14 Reasons Your Boss Should Let You Work From Home

By Janet Alvarez, Wise Bread on 30 May 2018 0 comments
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14 Reasons Your Boss Should Let You Work From Home

While telecommuting is an increasingly desirable option for many workers, less is said about how it benefits employers. Businesses do stand to gain in many ways — financially, strategically, and culturally — thanks to remote workers and telecommuting arrangements. From reduced overhead costs, to fewer sick days and lower employee turnover, remote work can contribute significant savings to a company's bottom line. By increasing a company's access to scarce work skills and new geographic locations, it can also create strategic advantages. So, the next time you're thinking of asking your boss to allow telecommuting, consider mentioning some of these perks they'll enjoy from the arrangement, too.

(And if they say no, you might try saving money with gas rewards credit cards.)

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1. Cutting the commute improves everyone's bottom line

It's no secret that commuting can be costly and time-consuming, but a spate of recent research confirms just how much it affects everyone's bottom line. A recent study by Global Workplace Analytics finds that if those who held telework-compatible positions and wanted to work remotely did so just half of the time, the greenhouse gas savings would be the equivalent of taking the entire New York State workforce permanently off the road. And the typical half-time telecommuter could save the equivalent of 11 work-days a year — time they'd have otherwise fruitlessly spent commuting. The study suggests the typical half-time telecommuter can save between $450 and $4,500 a year in reduced transportation costs, food and beverage purchases, and other work-related expenses. By skipping the daily drive, employers and employees both see a boost to their time-efficiency, and ultimately, their bottom lines. Plus, it can make everyday living safer — OSHA estimates that your daily commute might be the most dangerous part of your day.

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2. Employees are willing to trade a little pay for remote work

The flexibility to work from home has value — according to a recent study by Princeton University, it's worth about an 8 percent pay cut to the typical worker. That view is echoed by a recent Ernst & Young study which shows that while competitive pay is still the number one attribute employees seek in a job, flexibility in work arrangements (such as telecommuting) is a close second. Furthermore, the Princeton study showed that telework is of even greater value to parents — a full 70 percent said that lack of workplace flexibility (such as no option to telecommute) would cause them to seriously consider leaving a job. So, what is remote work flexibility really worth? Probably quite a bit to both employers' ability to attract and retain talent and cut overhead, and employees' willingness to commit to an employer.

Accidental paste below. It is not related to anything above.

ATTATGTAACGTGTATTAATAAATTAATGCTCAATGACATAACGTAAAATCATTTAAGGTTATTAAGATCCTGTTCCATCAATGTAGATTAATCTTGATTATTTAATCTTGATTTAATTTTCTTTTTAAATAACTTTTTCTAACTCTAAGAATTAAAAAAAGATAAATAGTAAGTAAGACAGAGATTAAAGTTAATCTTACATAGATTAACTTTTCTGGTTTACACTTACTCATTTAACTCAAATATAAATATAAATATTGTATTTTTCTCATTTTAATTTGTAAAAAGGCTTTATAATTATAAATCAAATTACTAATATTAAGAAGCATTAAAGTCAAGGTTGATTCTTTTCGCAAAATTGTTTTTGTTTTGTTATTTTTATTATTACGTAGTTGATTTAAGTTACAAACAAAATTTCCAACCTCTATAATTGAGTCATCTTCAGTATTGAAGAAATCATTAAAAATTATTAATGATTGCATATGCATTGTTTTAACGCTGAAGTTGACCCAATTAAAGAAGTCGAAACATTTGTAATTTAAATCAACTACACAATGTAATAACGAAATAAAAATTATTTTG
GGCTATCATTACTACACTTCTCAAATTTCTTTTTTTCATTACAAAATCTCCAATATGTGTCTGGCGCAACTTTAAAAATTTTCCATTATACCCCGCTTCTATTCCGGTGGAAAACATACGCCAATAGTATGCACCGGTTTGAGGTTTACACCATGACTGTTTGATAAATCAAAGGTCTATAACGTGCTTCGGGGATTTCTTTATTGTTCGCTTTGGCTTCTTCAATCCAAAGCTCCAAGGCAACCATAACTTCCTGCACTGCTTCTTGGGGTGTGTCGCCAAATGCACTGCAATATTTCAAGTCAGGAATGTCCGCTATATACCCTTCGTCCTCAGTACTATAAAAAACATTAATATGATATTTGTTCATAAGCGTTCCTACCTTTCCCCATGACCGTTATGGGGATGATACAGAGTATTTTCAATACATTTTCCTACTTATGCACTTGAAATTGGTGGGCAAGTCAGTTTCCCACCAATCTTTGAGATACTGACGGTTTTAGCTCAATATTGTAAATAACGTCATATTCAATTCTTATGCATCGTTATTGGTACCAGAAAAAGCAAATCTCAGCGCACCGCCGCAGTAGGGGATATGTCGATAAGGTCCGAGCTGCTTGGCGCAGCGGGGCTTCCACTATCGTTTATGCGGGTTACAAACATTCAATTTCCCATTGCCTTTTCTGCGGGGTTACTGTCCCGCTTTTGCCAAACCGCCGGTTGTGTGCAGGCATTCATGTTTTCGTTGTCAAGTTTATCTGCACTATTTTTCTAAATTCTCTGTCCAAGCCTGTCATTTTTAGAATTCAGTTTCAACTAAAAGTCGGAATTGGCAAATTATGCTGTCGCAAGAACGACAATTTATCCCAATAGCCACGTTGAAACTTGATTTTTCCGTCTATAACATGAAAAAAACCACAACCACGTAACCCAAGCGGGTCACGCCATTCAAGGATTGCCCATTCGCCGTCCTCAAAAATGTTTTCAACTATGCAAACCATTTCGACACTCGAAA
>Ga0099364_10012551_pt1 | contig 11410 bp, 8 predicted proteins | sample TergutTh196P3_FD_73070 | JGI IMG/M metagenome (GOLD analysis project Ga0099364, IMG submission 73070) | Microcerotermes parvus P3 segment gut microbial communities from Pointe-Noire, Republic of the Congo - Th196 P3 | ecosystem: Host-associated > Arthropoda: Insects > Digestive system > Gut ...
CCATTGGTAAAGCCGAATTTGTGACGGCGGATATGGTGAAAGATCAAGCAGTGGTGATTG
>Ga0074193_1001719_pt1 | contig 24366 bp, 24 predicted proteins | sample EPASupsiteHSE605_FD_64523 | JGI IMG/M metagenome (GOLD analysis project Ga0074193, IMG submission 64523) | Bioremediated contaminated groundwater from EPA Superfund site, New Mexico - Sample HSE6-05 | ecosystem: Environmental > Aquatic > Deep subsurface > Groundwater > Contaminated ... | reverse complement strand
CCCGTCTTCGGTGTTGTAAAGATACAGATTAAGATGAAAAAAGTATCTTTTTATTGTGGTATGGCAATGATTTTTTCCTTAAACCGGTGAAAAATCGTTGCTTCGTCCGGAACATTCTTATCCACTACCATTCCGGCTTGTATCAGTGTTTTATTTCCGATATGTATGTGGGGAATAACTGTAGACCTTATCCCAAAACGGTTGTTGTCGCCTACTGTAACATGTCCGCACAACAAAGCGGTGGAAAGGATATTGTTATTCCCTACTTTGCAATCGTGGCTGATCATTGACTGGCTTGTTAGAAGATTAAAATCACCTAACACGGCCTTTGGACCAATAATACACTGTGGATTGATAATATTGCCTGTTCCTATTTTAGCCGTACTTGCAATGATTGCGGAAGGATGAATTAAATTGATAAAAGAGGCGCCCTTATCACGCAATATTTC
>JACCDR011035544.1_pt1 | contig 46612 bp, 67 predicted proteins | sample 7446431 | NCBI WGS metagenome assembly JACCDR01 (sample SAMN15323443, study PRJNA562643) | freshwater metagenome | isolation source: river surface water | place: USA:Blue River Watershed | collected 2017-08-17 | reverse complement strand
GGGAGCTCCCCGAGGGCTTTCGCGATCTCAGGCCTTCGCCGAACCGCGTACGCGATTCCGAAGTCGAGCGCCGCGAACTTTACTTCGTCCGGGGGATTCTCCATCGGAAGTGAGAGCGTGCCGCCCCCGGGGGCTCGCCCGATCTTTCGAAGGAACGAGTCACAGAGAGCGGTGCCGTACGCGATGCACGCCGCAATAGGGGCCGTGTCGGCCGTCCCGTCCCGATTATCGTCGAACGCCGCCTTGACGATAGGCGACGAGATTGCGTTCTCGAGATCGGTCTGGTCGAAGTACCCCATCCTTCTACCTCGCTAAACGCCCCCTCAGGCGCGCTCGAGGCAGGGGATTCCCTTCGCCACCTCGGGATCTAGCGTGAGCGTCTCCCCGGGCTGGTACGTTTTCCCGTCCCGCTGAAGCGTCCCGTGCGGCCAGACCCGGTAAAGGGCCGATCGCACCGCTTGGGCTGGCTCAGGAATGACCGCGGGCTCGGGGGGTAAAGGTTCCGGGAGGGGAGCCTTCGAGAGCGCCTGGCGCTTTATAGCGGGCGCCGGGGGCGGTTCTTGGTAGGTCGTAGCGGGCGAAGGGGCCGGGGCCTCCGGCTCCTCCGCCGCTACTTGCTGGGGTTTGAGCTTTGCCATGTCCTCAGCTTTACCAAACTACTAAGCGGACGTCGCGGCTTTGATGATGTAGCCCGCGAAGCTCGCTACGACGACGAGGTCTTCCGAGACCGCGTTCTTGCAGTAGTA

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3. Remote work reduces overhead costs

The costs of operating a physical office are considerable, and can include everything from electronics and office furnishings, to maintaining corporate grounds, parking lots, and even stocking employee refrigerators and pantries. Telework minimizes these costs and enables employers to focus on providing their workers with the tools they really need to produce effectively. Plus, it enables expansion to occur more naturally and effortlessly, without the concern for funding and locating additional office space or resources for new employees.

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4. Telework reduces absenteeism and turnover

Training new employees or compensating for lost employee time can be costly, so telework provides employers with a means for encouraging employee retention and satisfaction. Absenteeism is especially minimized by telework; in many cases, teleworkers' flexible schedules enable them to handle sick appointments, household repairs, childcare responsibilities, and other typical duties of adult life without disruption to their regular work schedule or interfering with productivity levels. This makes it less likely that an employee will need to take time off — or worse, quit their job, altogether.

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5. Office drama and distractions are minimized by remote work